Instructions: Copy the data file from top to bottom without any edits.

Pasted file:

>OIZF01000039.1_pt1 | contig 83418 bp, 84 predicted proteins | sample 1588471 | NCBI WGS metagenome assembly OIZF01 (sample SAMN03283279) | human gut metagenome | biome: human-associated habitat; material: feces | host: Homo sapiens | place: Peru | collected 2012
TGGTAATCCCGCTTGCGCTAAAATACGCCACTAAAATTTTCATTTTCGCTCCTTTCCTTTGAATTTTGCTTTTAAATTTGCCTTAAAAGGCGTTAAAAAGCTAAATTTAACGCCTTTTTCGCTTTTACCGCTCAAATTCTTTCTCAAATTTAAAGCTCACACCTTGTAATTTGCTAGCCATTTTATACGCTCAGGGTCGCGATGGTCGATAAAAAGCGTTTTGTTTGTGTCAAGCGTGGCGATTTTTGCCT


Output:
>OIZF01000039.1_pt1 | contig 83418 bp, 84 predicted proteins | sample 1588471 | NCBI WGS metagenome assembly OIZF01 (sample SAMN03283279) | human gut metagenome | biome: human-associated habitat; material: feces | host: Homo sapiens | place: Peru | collected 2012
TGGTAATCCCGCTTGCGCTAAAATACGCCACTAAAATTTTCATTTTCGCTCCTTTCCTTTGAATTTTGCTTTTAAATTTGCCTTAAAAGGCGTTAAAAAGCTAAATTTAACGCCTTTTTCGCTTTTACCGCTCAAATTCTTTCTCAAATTTAAAGCTCACACCTTGTAATTTGCTAGCCATTTTATACGCTCAGGGTCGCGATGGTCGATAAAAAGCGTTTTGTTTGTGTCAAGCGTGGCGATTTTTGCCT